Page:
How to Hold a Mega Raffle Fundraiser
So you want to raise lots of money with a raffle fundraiser for your non-profit? St. John’s University student, Benedette Cuffari submitted this “Impact a Life” college scholarship essay that has an idea on just how to accomplish this.
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I have lived in Baltimore for almost 17 years now, and the pride that almost every person in this city has for the Baltimore Ravens football team is incomparable. Some of the greatest icons of this city are Ray Lewis, Ray Rice, Michael Oher, Joe Flacco, and many other household names. The greatest way I believe that a non-profit organization could have a successful fundraiser would be by having a raffle prize for a frame poster signed by any of these major football players. This idea can be successful in any city with major sports teams, but I will use the Baltimore Ravens since I am most familiar with their success.
Let’s use our example fundraiser that will raffle off a large signed and framed poster of Ray Lewis scoring against the Pittsburgh Steelers (one of the biggest opponents Baltimore football fan’s have). If we put this poster in any type of fundraiser setting, the success from this poster will be incredible. The success on this poster in particular will be important for the following reasons: (a) the Ravens win in the 2013 Superbowl, (b) Ray Lewis’ recent retirement, and (c) the importance of this player in and outside of the field. Ray Lewis is seen as a motivational athlete who “carries Baltimore city on his back.”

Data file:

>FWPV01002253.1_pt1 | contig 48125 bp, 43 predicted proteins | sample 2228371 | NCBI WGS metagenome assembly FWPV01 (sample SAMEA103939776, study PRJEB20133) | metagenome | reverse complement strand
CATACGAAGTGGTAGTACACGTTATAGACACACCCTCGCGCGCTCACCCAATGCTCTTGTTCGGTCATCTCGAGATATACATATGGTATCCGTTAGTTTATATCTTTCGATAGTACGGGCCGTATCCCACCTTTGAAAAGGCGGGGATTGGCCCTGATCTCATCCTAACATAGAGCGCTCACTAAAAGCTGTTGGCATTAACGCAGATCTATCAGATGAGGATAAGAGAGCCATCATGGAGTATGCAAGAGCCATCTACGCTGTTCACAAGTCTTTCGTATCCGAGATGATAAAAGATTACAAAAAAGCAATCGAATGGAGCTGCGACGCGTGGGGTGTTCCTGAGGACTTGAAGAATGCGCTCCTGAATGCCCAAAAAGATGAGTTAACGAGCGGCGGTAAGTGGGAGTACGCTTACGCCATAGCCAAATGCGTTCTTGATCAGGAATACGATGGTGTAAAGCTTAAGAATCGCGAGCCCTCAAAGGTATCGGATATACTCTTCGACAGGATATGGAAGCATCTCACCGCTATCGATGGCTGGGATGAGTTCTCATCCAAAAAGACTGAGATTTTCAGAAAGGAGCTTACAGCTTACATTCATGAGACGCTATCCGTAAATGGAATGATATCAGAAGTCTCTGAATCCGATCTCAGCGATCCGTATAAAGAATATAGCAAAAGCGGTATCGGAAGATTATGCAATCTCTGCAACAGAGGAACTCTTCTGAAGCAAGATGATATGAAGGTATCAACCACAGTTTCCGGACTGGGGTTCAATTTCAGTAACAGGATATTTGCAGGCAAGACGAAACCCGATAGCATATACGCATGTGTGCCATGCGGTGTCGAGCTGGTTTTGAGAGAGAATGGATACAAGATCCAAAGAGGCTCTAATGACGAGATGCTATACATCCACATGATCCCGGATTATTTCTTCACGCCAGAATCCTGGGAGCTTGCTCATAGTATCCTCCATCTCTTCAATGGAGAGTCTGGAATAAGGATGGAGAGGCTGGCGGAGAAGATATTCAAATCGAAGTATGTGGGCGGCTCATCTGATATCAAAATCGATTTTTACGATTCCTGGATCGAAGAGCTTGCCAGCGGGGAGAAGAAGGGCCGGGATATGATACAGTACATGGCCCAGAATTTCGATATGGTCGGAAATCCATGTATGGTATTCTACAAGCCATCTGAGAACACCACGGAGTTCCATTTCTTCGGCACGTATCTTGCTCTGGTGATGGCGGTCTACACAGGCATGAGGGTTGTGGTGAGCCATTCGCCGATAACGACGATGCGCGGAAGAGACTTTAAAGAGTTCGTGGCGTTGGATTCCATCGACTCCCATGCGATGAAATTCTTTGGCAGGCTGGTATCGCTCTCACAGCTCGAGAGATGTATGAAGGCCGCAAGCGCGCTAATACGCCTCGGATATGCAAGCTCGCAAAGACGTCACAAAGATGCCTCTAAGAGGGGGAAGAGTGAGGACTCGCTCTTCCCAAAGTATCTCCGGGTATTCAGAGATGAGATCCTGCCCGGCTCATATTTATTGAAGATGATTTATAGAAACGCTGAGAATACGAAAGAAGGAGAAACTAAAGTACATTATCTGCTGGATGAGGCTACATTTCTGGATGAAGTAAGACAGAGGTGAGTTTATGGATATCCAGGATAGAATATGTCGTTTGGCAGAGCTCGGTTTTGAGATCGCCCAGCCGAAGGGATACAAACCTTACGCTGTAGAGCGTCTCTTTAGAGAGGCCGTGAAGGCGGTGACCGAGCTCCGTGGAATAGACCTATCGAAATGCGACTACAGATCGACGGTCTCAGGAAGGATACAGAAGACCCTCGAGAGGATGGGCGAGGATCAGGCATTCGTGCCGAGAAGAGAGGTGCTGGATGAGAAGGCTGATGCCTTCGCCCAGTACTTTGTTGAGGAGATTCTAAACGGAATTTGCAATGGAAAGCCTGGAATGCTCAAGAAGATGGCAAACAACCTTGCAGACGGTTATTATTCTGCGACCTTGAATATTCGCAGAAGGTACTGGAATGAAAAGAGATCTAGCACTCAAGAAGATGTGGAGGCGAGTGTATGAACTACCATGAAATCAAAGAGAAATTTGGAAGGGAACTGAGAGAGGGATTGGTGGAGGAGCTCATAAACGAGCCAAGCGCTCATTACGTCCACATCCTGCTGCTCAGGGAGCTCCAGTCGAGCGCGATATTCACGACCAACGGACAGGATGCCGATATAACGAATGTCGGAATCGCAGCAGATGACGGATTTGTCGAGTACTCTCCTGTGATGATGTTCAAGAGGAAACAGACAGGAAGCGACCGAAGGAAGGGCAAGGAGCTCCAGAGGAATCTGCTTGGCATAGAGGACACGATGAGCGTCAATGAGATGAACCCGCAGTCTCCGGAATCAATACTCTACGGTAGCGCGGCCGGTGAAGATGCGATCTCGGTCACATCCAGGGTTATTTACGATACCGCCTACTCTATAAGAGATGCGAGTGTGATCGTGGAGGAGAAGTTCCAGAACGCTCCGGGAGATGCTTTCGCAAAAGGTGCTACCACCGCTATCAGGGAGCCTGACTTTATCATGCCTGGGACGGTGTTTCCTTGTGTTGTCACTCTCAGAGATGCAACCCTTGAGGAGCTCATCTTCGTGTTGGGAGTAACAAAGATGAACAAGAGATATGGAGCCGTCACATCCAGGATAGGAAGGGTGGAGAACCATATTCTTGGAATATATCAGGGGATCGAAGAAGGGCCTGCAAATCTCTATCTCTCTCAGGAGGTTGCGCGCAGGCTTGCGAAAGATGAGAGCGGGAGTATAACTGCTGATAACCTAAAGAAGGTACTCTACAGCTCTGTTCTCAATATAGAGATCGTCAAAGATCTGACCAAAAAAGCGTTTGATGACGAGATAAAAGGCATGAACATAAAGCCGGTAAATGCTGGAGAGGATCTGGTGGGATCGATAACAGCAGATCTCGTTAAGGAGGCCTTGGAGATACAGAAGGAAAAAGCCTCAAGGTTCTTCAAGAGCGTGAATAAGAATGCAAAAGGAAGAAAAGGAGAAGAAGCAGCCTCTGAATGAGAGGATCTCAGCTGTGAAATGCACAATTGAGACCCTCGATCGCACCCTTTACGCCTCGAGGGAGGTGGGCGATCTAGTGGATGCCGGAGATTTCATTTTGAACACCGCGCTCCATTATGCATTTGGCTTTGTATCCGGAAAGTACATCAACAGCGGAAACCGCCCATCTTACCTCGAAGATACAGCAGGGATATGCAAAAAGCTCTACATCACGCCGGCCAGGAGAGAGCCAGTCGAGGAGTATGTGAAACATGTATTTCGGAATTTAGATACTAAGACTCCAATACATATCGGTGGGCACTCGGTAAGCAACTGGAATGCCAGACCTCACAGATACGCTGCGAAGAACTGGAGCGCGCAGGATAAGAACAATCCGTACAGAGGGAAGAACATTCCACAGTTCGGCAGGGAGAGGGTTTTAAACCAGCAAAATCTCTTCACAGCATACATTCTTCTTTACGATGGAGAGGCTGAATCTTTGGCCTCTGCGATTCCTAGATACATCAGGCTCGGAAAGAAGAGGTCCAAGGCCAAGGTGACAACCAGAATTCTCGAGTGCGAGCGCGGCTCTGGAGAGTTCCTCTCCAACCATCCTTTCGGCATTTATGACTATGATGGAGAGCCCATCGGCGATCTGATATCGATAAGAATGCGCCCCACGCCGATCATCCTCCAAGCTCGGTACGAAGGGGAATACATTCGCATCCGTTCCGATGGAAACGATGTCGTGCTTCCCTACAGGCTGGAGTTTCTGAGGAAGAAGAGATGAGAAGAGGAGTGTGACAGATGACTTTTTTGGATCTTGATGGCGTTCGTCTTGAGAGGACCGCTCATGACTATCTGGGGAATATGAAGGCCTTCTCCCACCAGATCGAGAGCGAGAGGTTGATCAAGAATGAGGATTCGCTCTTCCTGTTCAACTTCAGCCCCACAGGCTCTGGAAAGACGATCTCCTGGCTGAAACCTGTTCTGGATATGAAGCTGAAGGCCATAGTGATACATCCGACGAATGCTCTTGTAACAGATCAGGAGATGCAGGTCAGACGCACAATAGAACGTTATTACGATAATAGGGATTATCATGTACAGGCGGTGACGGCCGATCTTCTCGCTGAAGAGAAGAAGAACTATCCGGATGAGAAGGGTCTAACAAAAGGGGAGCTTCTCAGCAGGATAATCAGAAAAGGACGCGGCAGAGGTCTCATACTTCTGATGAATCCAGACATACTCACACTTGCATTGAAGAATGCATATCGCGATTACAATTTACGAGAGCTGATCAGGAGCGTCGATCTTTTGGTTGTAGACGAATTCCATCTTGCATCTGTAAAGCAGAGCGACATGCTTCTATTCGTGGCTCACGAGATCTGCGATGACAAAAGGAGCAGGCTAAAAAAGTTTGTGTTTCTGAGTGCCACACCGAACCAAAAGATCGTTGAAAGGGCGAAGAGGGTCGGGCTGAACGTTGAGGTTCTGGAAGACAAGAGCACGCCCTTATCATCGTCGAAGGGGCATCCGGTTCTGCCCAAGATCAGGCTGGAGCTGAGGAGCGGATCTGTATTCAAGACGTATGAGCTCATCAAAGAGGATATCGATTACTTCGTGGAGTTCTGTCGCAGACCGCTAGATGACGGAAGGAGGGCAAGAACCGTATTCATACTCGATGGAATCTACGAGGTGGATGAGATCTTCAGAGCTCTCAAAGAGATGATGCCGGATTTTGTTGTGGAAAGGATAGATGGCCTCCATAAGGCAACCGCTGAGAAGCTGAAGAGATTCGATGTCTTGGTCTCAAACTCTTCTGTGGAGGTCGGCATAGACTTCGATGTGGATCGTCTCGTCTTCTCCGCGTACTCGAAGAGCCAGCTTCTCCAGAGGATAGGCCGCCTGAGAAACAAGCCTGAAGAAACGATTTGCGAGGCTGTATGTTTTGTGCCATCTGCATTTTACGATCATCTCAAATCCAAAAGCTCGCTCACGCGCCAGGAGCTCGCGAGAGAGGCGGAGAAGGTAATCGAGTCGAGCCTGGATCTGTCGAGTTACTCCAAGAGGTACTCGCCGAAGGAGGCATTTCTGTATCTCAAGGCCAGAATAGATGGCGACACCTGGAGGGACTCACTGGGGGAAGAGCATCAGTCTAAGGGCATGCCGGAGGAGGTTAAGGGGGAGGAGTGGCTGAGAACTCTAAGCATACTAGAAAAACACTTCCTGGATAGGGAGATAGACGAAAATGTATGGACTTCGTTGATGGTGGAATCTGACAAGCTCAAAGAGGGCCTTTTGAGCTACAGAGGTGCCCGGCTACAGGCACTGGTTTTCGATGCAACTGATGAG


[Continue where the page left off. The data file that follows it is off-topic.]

We must first figure out how much it would cost for us to get this poster in the first place. We can rightly assume that with the right connections we could get Ray Lewis to sign this poster for free (since he can most likely get a tax benefit from this). So this only leaves the costs of the frame, which we can assume will be between $50-$150. Now that we have this piece to put on display for the raffle, we can estimate how much we would sell each raffle ticket for. Because it is such a valuable prize, we can put ticket costs a little higher than we would for any other type of raffle. I would make raffle tickets anywhere between $2-$5 each, then put some kind of deal when someone buys them in bulk (i.e., if the tickets are $3 each, a person can buy 2 for $5, 5 for $12, etc.)
Second of all, it is extremely important to decide what type of event to offer this type of raffle at. It is important to try to get the most sales as possible from this raffle in order to collect the most for the organization. I would put this raffle up at any type of large event where there would be many people who would put their money towards this prize. These events include are not limited to carnivals, state fairs, and etc. Once we have the event, we must also assume that we will have to pay for the table at this event to host the raffle, which can go anywhere from $25-$150 dollars as well.
Let’s assume that we have this raffle at the Maryland State Fair. It is estimated that this year’s 129th Maryland State Fair will see over 400,000 people. One can simply imagine how much success a fundraiser would achieve from this type of event.
The encouragement that volunteers could bring to this raffle range from a number of ideas, however, I believe that this type of raffle prize will raise enough attention on its own. Volunteers can do anything from wearing Ravens’ jerseys, to painting their faces like maniac fans do at any game at M&T Bank Stadium do.
This is a simple example that has the potential to make a tremendous amount of money for its given charity, and can be applied to many cities other than Baltimore. It is a matter of choosing the right venue, prize, and price that will make any fundraiser a success.
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